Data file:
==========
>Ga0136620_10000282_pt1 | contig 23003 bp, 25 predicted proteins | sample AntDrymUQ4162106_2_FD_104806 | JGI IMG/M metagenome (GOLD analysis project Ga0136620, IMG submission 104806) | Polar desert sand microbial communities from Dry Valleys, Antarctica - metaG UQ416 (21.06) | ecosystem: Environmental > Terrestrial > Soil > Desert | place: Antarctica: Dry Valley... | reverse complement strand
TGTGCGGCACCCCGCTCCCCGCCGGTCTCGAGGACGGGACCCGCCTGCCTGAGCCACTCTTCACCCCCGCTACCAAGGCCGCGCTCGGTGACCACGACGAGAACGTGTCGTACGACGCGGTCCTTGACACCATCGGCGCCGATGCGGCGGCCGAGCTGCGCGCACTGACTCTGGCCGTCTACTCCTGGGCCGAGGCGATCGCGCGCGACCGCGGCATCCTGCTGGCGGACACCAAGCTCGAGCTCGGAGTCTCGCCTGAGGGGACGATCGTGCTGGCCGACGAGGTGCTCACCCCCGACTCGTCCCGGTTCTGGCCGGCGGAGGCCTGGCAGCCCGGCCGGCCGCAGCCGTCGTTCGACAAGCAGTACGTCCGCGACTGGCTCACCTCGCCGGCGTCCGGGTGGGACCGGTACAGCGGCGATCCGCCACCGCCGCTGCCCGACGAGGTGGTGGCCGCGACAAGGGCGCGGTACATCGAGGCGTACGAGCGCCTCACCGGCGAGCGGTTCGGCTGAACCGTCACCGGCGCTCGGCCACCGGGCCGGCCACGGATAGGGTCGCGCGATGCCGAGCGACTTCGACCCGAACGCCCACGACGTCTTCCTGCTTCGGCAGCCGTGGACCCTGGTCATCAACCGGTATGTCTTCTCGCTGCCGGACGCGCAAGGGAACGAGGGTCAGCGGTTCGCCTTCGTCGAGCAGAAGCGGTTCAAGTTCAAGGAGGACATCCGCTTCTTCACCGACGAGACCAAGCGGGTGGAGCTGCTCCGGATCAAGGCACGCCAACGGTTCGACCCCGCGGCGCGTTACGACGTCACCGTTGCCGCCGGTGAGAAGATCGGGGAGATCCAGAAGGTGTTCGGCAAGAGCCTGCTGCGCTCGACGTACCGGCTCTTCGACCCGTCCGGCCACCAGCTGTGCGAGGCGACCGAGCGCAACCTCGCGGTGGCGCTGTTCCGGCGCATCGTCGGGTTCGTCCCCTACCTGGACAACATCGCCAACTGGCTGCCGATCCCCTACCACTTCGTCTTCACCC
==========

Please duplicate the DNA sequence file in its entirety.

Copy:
>Ga0136620_10000282_pt1 | contig 23003 bp, 25 predicted proteins | sample AntDrymUQ4162106_2_FD_104806 | JGI IMG/M metagenome (GOLD analysis project Ga0136620, IMG submission 104806) | Polar desert sand microbial communities from Dry Valleys, Antarctica - metaG UQ416 (21.06) | ecosystem: Environmental > Terrestrial > Soil > Desert | place: Antarctica: Dry Valley... | reverse complement strand
TGTGCGGCACCCCGCTCCCCGCCGGTCTCGAGGACGGGACCCGCCTGCCTGAGCCACTCTTCACCCCCGCTACCAAGGCCGCGCTCGGTGACCACGACGAGAACGTGTCGTACGACGCGGTCCTTGACACCATCGGCGCCGATGCGGCGGCCGAGCTGCGCGCACTGACTCTGGCCGTCTACTCCTGGGCCGAGGCGATCGCGCGCGACCGCGGCATCCTGCTGGCGGACACCAAGCTCGAGCTCGGAGTCTCGCCTGAGGGGACGATCGTGCTGGCCGACGAGGTGCTCACCCCCGACTCGTCCCGGTTCTGGCCGGCGGAGGCCTGGCAGCCCGGCCGGCCGCAGCCGTCGTTCGACAAGCAGTACGTCCGCGACTGGCTCACCTCGCCGGCGTCCGGGTGGGACCGGTACAGCGGCGATCCGCCACCGCCGCTGCCCGACGAGGTGGTGGCCGCGACAAGGGCGCGGTACATCGAGGCGTACGAGCGCCTCACCGGCGAGCGGTTCGGCTGAACCGTCACCGGCGCTCGGCCACCGGGCCGGCCACGGATAGGGTCGCGCGATGCCGAGCGACTTCGACCCGAACGCCCACGACGTCTTCCTGCTTCGGCAGCCGTGGACCCTGGTCATCAACCGGTATGTCTTCTCGCTGCCGGACGCGCAAGGGAACGAGGGTCAGCGGTTCGCCTTCGTCGAGCAGAAGCGGTTCAAGTTCAAGGAGGACATCCGCTTCTTCACCGACGAGACCAAGCGGGTGGAGCTGCTCCGGATCAAGGCACGCCAACGGTTCGACCCCGCGGCGCGTTACGACGTCACCGTTGCCGCCGGTGAGAAGATCGGGGAGATCCAGAAGGTGTTCGGCAAGAGCCTGCTGCGCTCGACGTACCGGCTCTTCGACCCGTCCGGCCACCAGCTGTGCGAGGCGACCGAGCGCAACCTCGCGGTGGCGCTGTTCCGGCGCATCGTCGGGTTCGTCCCCTACCTGGACAACATCGCCAACTGGCTGCCGATCCCCTACCACTTCGTCTTCACCC